Supreme Court of Canada – , 52 D.L.R. (2d) 481
The Supreme Court develops a liberal approach to treaty interpretation, and recognizes the existence of a treaty.
Was the 1854’s agreement a treaty in the sense of the Indian Act?
Yes, the 1854’s agreement was not a simple sale agreement – it was a treaty (unanimous decision).
Between: the Crown of British Columbia
And: White and Bob
In 1854, the Saalequun tribe is part of an agreement with the Nanaimo tribes on Vancouver Island for the sale of their lands to the Hudson’s Bay Co. in return for the right to hunt and fish for food on the lands sold and on any unoccupied lands.
In 1963, White and Bob, both members of the Saalequun tribe, were charged under the Game Act for being found in the possession of six deer carcasses for over nine days after the close of the open season. They were conducted before a magistrate who convicted them of the offense.
White and Bob: The document signed in 1854 is a treaty that gives the concerned natives a right to hunt for food at any time on unoccupied Crown land. Thus through section 87 of the Indian Act, they are subtracted from the relevant sections of the Game Act. Alternatively, they maintain that their right to hunt for food is protected by the Royal Proclamation of 1763.
The Crown of British Columbia: The dispositions of the Game Act are applicable to White and Bob. The document does not create hunting rights for the Saalequun tribe, but only recognized the privileges already given by the British Crown. The Game Act abolished those privileges when it was enacted. Even if the document created or recognized rights, it is not a treaty because the British Crown was not a party to the sale, thus section 87 of the Indian Act cannot be applied.
County Court of British Columbia (1963): The summary convictions were repealed with an acquittal.
British Columbia Court of Appeal (1964): The acquittals are upheld. The minority found that the agreement was simply a sale and not a treaty.
Decision delivered on the bench.
The Supreme Court issued its decision on the bench without hearing representations from both parties, agreeing with the Court of Appeal’s motives. The document signed in 1854 was indeed a treaty within the meaning of section 87 of the Indian Act. Hence, the Saalequun tribe is excluded from the application section 25 of the Game Act.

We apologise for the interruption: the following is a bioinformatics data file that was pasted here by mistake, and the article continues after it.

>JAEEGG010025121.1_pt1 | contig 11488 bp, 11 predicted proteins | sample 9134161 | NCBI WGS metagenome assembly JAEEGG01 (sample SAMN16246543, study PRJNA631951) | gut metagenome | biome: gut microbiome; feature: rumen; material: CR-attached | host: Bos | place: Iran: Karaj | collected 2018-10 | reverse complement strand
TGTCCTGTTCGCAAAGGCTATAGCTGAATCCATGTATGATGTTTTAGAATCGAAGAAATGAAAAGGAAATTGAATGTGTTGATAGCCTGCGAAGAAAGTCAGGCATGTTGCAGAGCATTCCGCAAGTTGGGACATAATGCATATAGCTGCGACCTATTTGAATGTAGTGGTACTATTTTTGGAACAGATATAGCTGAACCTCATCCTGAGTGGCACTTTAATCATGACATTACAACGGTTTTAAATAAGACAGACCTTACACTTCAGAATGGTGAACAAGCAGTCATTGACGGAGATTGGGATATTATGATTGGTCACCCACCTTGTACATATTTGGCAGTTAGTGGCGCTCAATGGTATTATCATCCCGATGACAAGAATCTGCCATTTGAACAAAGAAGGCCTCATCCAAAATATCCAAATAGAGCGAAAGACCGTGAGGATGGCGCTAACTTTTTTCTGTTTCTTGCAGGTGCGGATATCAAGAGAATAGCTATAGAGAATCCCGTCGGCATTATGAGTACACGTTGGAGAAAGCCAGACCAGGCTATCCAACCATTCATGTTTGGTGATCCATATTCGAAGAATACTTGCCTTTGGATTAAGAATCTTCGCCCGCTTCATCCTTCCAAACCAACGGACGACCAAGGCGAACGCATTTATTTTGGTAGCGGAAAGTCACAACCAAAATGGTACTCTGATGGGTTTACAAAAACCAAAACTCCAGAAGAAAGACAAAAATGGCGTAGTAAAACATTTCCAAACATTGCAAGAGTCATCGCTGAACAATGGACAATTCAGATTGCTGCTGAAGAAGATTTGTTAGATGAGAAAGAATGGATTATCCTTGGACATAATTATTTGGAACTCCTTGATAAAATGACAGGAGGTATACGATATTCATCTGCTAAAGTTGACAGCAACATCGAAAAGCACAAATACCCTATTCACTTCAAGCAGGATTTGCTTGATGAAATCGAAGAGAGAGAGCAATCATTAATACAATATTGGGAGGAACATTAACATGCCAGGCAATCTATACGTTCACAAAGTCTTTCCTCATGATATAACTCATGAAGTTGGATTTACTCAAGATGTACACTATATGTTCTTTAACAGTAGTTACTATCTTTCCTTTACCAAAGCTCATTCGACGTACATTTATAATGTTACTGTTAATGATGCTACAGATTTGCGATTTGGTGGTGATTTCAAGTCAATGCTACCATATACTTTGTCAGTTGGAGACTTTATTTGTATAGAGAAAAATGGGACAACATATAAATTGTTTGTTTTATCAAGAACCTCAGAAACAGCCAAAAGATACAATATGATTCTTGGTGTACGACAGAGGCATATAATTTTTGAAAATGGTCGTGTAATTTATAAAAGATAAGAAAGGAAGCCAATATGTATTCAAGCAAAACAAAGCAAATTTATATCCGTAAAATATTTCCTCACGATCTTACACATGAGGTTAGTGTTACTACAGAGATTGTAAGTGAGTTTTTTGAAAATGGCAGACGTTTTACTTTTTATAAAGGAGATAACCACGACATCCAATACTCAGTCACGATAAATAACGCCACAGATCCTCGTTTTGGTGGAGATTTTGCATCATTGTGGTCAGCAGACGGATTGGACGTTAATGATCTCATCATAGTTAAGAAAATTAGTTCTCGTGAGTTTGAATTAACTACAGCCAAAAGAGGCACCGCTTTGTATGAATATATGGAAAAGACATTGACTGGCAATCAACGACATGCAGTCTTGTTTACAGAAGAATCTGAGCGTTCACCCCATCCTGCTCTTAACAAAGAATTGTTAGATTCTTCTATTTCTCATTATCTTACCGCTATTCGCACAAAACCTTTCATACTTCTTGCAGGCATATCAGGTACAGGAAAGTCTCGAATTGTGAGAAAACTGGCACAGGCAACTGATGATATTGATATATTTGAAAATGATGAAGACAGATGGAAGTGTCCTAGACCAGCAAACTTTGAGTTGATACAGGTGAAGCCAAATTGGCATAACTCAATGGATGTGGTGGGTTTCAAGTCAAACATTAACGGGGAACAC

The Court of Appeal found that the Royal Proclamation did not apply to Indians of Vancouver Island because the Crown did not own the lands at the time of the signing. When taking into account the Hudson’s Bay Co.’s role in colonizing Canada, the document signed in 1854 could not have been a simple sale agreement between private parties. When enacting section 87, Parliament had the intention of including such agreements in the definition of “treaty” and to exclude their terms from the operational part of the section. Consequently, section 87 exempts the respondents from the provisions of the Game Act.
White and Bob was the first decision in modern Canadian judicial history to ponder over the impacts of the Royal Proclamation, 1763 on contemporary relations between the Crown and Aboriginal peoples. The decision, confirming the existence of a treaty right to hunt for food for the Saalequun tribe, laid down the legal framework for the development of the Aboriginal rights theory upon which the Supreme Court would base latter its decision in Calder.
The Privy Council had already explored some of the implications of the Royal Proclamation, 1763 in St. Catherine Millings. However, in White and Bob, it was affirmed that its enactment confirmed the existence of aboriginal rights instead of creating them at the seam. With this judgment, the questions of Aboriginal rights and the effects of historic treaties were once again subject to discussion by the country’s highest court (RCAP, 1996).
R. v. Sioui,  1 S.C.R. 1025
Royal Commission on Aboriginal Peoples. 1996. Looking Forward Looking Back. Vol. 1, Part One. Ottawa : Supply and Services Canada.